The warning for Australian swimming came a few hours after the end of the Beijing Games swimming program.
Then head coach Alan Thompson had to answer questions about the decision by long-time mentor Ken Wood to sell his secrets to China.
While disappointed, Thompson was pragmatic. Coaches have to earn a living. Maybe a few attached to the national program were making good money, most weren’t. There were no calls that Wood was a sporting traitor. He had a right to use his intelligence any way he liked.
“They (China) pay four times more than what I get from my Australian swimmers,” Wood told Seven West Media this week.
“It would frighten you if I told you (the amount).
But Thompson believed it would be better if the local knowledge stayed at home.
Four years later and a wave of swimming coaches are working with the enemy.
Denis Cotterell trains world 1500m freestyle holder Sun Yang on the Gold Coast. It was Cotterell who steered Grant Hackett to gold medals in the same event at the Sydney and Athens Games. He also went to Beijing as a member of the Chinese team.
“Until five years ago, my pay wasn’t over $50,000,” Cotterell told the Gold Coast newspaper last month.
“All the people I went through teacher’s college with were retiring as principals and on a stack, and here you are on something that a second-year teacher would get and you’re supposed to be the best in the world at what you do.”
Michael Bohl not only works with South Korean champion Park Taewhan but also with the country’s national coach Roh Min-sang in Brisbane.
At the same time as the Asian invasion the depth of the Australian talent pool started to get shallower. But the visitors were a sleeping giant of the aquatic scene. They awoke in London.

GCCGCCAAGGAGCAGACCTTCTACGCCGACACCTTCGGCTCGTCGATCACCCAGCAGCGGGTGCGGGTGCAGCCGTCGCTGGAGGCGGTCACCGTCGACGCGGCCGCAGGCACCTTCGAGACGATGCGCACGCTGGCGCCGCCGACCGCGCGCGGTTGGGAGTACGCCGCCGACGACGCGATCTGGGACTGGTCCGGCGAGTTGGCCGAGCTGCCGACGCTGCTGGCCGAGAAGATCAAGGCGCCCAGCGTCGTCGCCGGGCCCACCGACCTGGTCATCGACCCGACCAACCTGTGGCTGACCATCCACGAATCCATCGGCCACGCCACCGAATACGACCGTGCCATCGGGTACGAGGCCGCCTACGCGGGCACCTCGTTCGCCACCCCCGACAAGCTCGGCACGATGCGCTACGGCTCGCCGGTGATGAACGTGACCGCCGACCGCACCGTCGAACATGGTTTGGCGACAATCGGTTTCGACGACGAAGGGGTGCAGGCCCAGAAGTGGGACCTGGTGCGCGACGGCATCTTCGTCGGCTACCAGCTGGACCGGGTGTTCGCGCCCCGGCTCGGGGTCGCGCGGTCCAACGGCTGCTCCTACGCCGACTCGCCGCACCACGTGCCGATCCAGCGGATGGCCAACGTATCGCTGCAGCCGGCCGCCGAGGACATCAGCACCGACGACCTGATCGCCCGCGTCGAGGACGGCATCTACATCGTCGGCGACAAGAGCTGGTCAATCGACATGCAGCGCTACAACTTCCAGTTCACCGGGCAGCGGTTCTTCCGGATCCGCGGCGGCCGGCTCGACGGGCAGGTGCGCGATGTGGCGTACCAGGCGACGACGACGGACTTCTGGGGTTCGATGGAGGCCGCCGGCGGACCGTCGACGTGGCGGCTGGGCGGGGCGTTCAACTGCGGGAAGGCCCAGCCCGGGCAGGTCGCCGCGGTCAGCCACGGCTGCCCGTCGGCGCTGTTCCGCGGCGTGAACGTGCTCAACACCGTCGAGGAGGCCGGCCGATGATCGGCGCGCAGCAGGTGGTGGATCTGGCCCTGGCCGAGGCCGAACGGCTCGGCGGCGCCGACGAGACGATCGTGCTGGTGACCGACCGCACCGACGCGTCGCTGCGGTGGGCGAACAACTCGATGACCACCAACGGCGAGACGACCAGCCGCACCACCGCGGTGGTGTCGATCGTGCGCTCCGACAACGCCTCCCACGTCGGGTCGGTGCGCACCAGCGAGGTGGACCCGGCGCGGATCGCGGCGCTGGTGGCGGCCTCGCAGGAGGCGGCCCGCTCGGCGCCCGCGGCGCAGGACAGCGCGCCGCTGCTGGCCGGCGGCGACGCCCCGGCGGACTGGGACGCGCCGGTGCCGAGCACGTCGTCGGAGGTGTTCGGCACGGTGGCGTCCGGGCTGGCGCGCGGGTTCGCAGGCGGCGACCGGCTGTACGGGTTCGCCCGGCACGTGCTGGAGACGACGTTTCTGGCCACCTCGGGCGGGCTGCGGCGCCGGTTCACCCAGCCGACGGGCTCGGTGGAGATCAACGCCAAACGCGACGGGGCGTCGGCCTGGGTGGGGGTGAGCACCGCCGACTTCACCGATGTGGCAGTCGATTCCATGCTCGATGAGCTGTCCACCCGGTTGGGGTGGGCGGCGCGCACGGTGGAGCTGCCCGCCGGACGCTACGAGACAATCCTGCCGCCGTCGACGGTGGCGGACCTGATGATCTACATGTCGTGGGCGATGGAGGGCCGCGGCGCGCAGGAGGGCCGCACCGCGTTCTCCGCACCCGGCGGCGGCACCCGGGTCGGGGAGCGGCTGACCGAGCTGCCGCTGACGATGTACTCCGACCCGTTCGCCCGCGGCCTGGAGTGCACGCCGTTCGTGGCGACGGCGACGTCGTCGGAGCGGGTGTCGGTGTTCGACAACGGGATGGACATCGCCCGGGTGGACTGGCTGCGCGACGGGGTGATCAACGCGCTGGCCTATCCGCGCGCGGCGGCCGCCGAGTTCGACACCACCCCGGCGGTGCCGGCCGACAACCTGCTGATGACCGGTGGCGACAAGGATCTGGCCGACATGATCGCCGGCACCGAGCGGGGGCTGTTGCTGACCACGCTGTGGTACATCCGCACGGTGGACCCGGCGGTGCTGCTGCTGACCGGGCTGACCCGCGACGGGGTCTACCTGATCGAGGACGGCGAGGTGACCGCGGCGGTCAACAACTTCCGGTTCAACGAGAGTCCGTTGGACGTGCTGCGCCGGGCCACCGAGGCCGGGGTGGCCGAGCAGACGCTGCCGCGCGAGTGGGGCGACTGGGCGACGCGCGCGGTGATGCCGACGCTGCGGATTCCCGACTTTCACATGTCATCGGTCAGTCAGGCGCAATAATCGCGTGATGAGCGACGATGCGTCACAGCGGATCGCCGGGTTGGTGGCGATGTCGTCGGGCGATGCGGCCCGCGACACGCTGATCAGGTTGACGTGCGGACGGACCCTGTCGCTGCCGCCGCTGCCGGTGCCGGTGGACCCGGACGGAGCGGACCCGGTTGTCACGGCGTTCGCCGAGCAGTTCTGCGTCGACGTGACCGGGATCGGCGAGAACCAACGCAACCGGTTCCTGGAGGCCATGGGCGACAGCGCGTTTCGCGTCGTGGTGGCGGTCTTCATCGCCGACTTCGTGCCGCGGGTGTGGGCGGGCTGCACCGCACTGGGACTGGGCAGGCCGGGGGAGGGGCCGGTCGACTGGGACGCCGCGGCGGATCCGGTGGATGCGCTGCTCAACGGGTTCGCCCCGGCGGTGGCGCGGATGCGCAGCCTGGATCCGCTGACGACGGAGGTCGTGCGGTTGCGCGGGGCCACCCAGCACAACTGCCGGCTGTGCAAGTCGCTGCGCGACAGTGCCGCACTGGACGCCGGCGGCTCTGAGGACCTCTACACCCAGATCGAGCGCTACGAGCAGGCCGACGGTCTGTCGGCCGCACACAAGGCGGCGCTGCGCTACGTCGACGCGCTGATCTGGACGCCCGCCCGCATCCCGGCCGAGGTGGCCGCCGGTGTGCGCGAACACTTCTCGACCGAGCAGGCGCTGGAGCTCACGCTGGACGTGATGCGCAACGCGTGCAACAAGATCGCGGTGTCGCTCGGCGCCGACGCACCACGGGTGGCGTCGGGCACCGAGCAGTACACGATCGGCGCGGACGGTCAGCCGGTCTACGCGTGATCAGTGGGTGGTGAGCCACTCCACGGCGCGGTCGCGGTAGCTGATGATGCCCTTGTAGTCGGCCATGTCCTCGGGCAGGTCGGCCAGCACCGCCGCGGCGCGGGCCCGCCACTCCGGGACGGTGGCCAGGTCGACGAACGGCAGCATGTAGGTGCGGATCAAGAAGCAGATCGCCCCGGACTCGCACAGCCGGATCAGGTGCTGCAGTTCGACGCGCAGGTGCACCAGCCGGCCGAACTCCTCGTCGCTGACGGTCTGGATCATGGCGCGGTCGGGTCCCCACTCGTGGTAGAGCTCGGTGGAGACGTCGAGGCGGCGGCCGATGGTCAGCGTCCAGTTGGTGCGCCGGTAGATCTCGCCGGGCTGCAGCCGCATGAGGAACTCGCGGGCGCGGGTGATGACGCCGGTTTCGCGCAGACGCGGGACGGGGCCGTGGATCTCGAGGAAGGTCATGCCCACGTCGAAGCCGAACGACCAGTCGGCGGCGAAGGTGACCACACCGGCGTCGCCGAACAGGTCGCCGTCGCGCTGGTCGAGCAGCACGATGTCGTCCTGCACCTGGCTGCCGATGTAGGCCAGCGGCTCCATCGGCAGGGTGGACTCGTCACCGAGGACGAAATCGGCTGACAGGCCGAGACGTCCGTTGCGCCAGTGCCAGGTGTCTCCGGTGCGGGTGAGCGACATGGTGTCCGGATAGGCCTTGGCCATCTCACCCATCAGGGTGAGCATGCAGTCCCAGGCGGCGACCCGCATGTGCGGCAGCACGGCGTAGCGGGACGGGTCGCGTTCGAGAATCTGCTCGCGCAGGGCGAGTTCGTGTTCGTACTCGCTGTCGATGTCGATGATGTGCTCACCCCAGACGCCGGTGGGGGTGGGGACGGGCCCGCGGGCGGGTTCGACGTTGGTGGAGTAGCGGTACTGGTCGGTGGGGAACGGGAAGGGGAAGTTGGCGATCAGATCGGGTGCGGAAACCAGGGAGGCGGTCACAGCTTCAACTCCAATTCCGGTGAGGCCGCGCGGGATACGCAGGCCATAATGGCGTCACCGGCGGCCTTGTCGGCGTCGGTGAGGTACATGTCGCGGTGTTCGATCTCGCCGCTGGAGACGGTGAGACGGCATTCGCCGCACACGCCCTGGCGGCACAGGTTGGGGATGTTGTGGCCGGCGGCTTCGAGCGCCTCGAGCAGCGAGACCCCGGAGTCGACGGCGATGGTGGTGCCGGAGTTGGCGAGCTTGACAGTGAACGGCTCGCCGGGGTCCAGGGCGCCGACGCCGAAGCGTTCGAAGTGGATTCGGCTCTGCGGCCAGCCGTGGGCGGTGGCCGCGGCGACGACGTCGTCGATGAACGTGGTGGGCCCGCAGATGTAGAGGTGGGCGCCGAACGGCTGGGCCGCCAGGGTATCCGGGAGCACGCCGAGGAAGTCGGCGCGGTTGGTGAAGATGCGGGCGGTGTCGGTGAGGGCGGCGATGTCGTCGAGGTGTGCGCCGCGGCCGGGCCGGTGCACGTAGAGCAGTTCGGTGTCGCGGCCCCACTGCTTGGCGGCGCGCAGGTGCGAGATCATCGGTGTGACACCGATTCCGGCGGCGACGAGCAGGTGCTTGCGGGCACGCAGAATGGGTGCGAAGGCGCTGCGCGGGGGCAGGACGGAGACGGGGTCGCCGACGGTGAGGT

China finished second on the medal with five golds, two silvers and three bronzes. Australia won a women’s relay gold among the 10 prizes it packed from the UK visit.
Australian swimming is now in its biggest slump since 1992 when Kieren Perkins gave the Dolphins their only top honour from the Barcelona Games. Since then we have been spoilt with Ian Thorpe, Susie O’Neill, Petria Thomas, Hackett and Leisel Jones.
But as a once-in-a-four-year competition it was becoming more difficult for the country to attract the talent. Fewer wanted to put in the work to a sport that only financially rewards those at the very top. If you’re a 188cm finely-tuned male athlete the football codes want you. And they pay better.
It is significant that an Australian male hasn’t won a gold medal in Olympic competition since Hackett’s success on the final day of the 2004 Games.
Not only do the Asian swimmers want to learn from top coaches they come equipped with plenty of resources, such as dieticians, even their own cooks to make sure they manage their weight.
They have the discipline to want to succeed.
Although it wasn’t confirmed at these Games, it has been suggested some coaches of Chinese talent would get a government bonus of $250,000 if their charges finished first at these Olympics.
That’s a lot of incentives.
And after being the teachers, Australian swimming is now learning that other nations haven’t just caught up in the Olympic lane, in many ways, it’s been overtaken.